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Lou Woolf, chief executive of Hebrew SeniorLife, to step down next year

In a 14-year run, he expanded services and led through the pandemic

Hebrew SeniorLife President and CEO Lou Woolf, at the NewBridge on the Charles retirement community in Dedham, on Tuesday. He will be retiring from that position next year.Jonathan Wiggs/Globe Staff

Lou Woolf, who expanded services at Hebrew SeniorLife and led the Boston-based health care and senior living organization through the punishing pandemic, will step down as its president and chief executive at the end of June 2023.

Woolf, 68, a former business and hospital executive, took over Harvard-affiliated Hebrew SeniorLife in 2009 and has worked to boost its senior housing options and research programs. Hebrew SeniorLife, one of the largest US geriatric research organizations, has drawn more than $85 million in grants from the National Institutes of Health and the National Institute on Aging.

During his tenure, Woolf oversaw the opening of its state-of-the-art NewBridge on the Charles retirement community in Dedham, the expansion of other sites in Brookline and Randolph, and the launch of new dementia research and care programs, including the Wolk Center for Memory Health focused on Alzheimer’s.

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“We have a very ambitious mission of redefining the possibilities of aging,” Woolf said. “Caring for older people is a team sport.”

Woolf also led the nonprofit system, which operates seven senior living sites, including Hebrew Rehabilitation Center in Roslindale, through the COVID-19 pandemic. After one of the state’s first large outbreaks occurred at its Jack Satter House in Revere, he cautioned residents at senior sites against complacency, warning in media interviews, “There is an angry rattlesnake outside your door.”

In contrast to many of the state’s senior housing leaders, who declined to publicly discuss outbreaks at their facilities, Woolf was open about his organization’s early struggles with COVID and the toll it took at its seven sites, where more than 160 residents died from the virus.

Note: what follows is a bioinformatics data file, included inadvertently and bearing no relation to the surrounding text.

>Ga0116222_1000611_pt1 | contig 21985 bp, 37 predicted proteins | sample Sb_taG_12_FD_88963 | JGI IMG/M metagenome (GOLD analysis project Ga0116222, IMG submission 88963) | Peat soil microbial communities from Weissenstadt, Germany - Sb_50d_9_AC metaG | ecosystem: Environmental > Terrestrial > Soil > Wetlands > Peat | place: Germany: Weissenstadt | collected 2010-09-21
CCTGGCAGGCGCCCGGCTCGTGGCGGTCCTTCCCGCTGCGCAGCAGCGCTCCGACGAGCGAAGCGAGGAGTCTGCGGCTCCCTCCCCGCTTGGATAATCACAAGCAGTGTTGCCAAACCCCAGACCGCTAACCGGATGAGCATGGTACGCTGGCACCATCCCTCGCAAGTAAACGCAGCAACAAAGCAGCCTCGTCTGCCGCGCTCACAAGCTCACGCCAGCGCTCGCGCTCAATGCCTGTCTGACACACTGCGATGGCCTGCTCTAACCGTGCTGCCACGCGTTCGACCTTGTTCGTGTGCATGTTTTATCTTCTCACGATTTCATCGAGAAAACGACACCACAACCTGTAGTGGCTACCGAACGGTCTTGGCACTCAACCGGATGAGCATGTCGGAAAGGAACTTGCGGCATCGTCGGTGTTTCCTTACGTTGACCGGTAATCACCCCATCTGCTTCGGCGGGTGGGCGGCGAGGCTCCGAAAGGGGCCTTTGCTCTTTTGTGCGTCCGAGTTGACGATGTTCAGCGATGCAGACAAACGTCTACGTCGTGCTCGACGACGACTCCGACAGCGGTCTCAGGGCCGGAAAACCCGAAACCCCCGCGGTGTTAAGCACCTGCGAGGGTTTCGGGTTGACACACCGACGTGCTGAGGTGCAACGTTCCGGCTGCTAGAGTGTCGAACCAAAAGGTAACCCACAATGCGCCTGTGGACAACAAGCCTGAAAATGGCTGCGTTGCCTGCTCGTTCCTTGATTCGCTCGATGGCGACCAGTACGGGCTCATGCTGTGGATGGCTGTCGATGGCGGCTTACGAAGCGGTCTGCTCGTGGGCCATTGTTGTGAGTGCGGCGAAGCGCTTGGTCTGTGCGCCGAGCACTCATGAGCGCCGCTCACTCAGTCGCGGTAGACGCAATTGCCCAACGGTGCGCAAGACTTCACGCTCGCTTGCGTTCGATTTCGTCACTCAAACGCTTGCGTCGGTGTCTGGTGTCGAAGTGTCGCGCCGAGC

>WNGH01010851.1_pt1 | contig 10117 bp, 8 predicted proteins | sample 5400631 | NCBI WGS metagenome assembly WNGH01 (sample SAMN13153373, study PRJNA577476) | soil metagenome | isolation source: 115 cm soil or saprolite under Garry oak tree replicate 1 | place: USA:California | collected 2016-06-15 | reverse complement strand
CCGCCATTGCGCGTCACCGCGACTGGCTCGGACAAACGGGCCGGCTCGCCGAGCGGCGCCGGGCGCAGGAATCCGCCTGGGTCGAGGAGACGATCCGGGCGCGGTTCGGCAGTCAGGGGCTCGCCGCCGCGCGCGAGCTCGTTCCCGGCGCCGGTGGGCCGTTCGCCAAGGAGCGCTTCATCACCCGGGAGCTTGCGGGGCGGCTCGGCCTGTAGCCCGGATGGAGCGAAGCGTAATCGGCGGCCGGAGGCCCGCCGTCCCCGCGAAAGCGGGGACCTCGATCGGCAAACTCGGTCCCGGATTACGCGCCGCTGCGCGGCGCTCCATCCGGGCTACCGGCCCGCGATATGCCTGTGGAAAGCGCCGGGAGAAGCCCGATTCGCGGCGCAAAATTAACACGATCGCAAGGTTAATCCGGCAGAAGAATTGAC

About six weeks into the pandemic, the Baker administration tapped Woolf and Tara Gregorio, the Massachusetts Senior Care Association president, to develop a statewide training and accountability program that helped reduce infections after the early waves of the virus swept through many senior sites.

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“He’s been a leader of the organization,” Hebrew SeniorLife board chair Melissa Tearney said of Woolf. “He’s strengthened the organization and seen it through some difficult times.”

Tearney said Hebrew SeniorLife’s board will begin a national search for the next CEO. In the meantime, Woolf will continue to lead day-to-day operations and work to complete a $125 million fundraising campaign and a 43-unit affordable senior housing building in Dorchester.

Unlike some other departing executives who avoid the word “retirement,” Woolf said he is comfortable with the term. “I have no plans to not be productive,” he said. “But I’m definitely retiring from the full-time, fast-lane workforce.”

Woolf said he’ll remain involved in the community. He also said he looks forward to spending more time with his family and five grandchildren.


Robert Weisman can be reached at robert.weisman@globe.com.